A lively night out at one of the year’s most popular festivals turned to carnage last night as a driver rammed through barricades into a pedestrian-only zone at the South By Southwest music-and-film festival in Austin.
In an attempt to avoid a drunk-driving check by a police officer, the driver — allegedly driving a stolen car — killed two people and injured 23 others. Two are in critical condition and three are in serious condition. The driver — identified by the Austin American-Statesman as 21-year-old Rashad Charjuan Owens of Killeen, Texas — tried to get away on foot after the car crashed.
It’s a grim reminder of how dangerous automobiles can be. People tend not to think of their cars — mundane tools of everyday life — as deadly weapons when they’re driving. But motorists kill 92 people a day in the United States. Fifteen of them are struck while walking or riding a bicycle.
Owens faces two counts of capital murder and 23 counts of aggravated assault with a vehicle for the mayhem he caused last night. Unfortunately, it takes an event this over-the-top to get law enforcement to prosecute drivers who kill. Last fall, a cabbie who drove up onto a sidewalk in Midtown Manhattan, severing a tourist’s leg, got off without even a citation. The driver — a repeat offender — only lost his taxi license for six weeks and now he’s free to drive the streets again.
Of the two people killed last night in Austin, one was a Dutch man riding a bicycle. In his home country, drivers are far more likely to face consequences for injuries and deaths they cause with their cars.
The Netherlands applies a concept called “strict liability” to motorists who hurt pedestrians or cyclists. In their civil courts, the operator of the larger vehicle is presumed to be liable.
That would end the driver’s common defense of “she came out of nowhere!” attorney Bob Anderton of Washington Bike Law told an audience at the National Bike Summit last week:
When the bicyclist or pedestrian is on her way to hospital, or worse, who’s there to explain what happened? The driver. [And the driver says], ‘Well she came out of nowhere!’ It can’t be the fault of the driver; she just jumped right out; she must have been going too fast; she must not have been lights — who knows? But it’s those crazy bicyclists.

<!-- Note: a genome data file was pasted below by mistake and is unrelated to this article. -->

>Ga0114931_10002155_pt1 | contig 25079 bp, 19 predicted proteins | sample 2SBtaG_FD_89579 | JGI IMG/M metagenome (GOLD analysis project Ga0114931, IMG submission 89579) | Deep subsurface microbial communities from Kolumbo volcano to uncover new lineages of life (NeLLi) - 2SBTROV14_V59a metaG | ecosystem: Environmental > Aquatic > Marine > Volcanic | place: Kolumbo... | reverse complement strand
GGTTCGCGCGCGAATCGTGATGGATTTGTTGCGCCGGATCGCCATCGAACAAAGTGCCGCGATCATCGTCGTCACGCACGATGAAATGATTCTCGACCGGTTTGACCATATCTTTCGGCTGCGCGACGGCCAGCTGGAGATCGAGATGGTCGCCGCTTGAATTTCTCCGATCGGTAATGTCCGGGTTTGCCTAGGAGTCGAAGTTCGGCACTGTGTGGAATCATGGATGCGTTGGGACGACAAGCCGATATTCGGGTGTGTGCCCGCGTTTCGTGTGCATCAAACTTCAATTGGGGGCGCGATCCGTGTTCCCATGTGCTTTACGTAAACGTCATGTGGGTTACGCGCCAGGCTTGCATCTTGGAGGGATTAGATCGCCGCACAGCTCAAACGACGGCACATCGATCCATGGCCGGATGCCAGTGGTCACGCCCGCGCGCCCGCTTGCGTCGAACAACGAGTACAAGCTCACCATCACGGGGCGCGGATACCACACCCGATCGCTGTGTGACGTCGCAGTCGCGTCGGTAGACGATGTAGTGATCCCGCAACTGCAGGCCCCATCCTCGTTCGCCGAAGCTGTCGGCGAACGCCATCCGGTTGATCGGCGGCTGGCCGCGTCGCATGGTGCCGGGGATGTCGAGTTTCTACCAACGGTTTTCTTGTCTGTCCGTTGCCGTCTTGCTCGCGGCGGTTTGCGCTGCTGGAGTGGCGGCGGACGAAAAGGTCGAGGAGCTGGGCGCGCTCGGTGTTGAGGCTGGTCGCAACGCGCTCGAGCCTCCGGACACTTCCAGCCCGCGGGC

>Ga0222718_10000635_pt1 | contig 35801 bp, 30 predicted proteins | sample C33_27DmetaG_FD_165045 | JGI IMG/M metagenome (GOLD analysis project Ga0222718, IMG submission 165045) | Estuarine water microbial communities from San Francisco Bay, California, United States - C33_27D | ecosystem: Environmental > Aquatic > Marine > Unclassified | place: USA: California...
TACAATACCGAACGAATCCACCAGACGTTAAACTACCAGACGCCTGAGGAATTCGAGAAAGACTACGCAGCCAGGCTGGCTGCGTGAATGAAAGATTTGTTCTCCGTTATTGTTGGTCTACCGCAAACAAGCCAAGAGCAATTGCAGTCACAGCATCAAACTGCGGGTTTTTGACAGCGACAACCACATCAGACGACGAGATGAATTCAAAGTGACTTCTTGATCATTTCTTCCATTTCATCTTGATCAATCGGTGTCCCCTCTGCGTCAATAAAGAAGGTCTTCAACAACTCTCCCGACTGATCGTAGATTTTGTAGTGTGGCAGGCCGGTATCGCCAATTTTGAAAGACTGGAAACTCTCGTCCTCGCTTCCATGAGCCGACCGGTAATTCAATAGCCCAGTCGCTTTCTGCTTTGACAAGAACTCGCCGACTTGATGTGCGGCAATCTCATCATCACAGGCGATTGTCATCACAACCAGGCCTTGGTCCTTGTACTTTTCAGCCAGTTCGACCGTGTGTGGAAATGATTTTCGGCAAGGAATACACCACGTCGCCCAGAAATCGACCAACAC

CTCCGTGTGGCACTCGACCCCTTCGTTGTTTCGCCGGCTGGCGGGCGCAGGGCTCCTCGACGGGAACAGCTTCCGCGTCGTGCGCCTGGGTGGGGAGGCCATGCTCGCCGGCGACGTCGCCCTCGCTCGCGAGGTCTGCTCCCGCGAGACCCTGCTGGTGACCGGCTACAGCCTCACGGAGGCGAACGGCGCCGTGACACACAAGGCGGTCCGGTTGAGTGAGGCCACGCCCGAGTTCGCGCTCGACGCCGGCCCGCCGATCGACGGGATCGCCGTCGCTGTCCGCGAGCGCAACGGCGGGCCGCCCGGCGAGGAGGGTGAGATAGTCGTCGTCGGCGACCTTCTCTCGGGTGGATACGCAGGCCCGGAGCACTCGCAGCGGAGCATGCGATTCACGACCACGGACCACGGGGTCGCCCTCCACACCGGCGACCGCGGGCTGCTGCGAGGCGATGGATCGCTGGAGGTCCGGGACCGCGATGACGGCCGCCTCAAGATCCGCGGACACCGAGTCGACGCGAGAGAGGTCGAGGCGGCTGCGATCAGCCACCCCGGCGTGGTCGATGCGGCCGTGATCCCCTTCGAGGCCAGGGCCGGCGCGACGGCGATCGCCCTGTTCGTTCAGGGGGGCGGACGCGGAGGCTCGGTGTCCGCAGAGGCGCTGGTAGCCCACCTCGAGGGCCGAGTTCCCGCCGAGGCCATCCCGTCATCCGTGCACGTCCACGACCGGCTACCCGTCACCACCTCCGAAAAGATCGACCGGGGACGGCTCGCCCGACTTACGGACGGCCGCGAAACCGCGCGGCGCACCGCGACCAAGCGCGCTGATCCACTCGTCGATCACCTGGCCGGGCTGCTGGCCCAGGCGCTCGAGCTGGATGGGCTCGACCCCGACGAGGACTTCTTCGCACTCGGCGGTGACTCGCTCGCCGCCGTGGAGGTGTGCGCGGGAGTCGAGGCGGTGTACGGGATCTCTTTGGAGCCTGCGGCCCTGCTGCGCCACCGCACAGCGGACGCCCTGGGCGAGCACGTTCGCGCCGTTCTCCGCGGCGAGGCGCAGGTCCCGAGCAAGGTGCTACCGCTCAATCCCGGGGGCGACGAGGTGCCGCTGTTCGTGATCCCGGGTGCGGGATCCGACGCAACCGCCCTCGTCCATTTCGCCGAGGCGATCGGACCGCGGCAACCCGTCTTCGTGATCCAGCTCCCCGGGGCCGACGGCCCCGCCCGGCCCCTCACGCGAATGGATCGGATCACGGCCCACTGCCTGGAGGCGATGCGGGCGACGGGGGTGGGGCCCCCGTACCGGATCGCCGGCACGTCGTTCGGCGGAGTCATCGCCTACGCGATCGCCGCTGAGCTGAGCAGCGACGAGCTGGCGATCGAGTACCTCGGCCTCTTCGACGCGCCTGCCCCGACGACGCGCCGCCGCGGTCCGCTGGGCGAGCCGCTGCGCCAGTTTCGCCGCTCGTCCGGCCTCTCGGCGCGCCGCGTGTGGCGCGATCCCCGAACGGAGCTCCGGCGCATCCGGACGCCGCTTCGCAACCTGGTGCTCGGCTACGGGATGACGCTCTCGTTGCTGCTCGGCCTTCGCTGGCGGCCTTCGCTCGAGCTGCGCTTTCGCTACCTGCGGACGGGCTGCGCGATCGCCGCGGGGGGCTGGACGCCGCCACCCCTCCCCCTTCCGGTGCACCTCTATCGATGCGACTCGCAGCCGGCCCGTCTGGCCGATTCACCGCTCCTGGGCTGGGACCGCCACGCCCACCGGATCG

In the Netherlands, Anderton said, drivers are liable for a crash unless they can prove it was caused by a force majeure — an act of God. If a person on a bike or on foot is deemed to have half the blame, she still recovers 75 percent of her damages. And if the cyclist or pedestrian is 14 years old or younger, even if the driver can prove force majeure, it’s still the driver’s fault.
Denmark’s law isn’t quite as comprehensive, but drivers are found fully liable in 90 percent of crashes with bicyclists. Even Iceland, known for a car culture of long roads in wide open spaces, holds drivers responsible for damage caused by their motor vehicle, period.
These laws aren’t just punitive. “We need laws that motivate motor vehicle drivers to avoid these collisions in the first place,” Anderton said.
Strict liability isn’t as unthinkable as it may initially seem here, in a country that is so accustomed to giving drivers the benefit of the doubt.
“Can we really do it? It’s not crazy,” said Anderton. “There’s something called the following car doctrine — which is not a statute but it’s common law — and the basic rule is, if you’re driving behind somebody and you run into them, you’re presumed to be at fault.”
The same holds true with dogs. “The question isn’t, ‘were you negligent in controlling your dog?’” Anderton said. “The question is, ‘is this your dog?’ If your dog bit my kid, you’re responsible for it. That’s strict liability.”
Adults are often even held responsible for damage caused by their minor children, on the assumption that it’s the parents’ duty to keep their kids in line. Given that teenagers have minds of their own and cars don’t, it seems only reasonable to apply at least that level of liability to cars.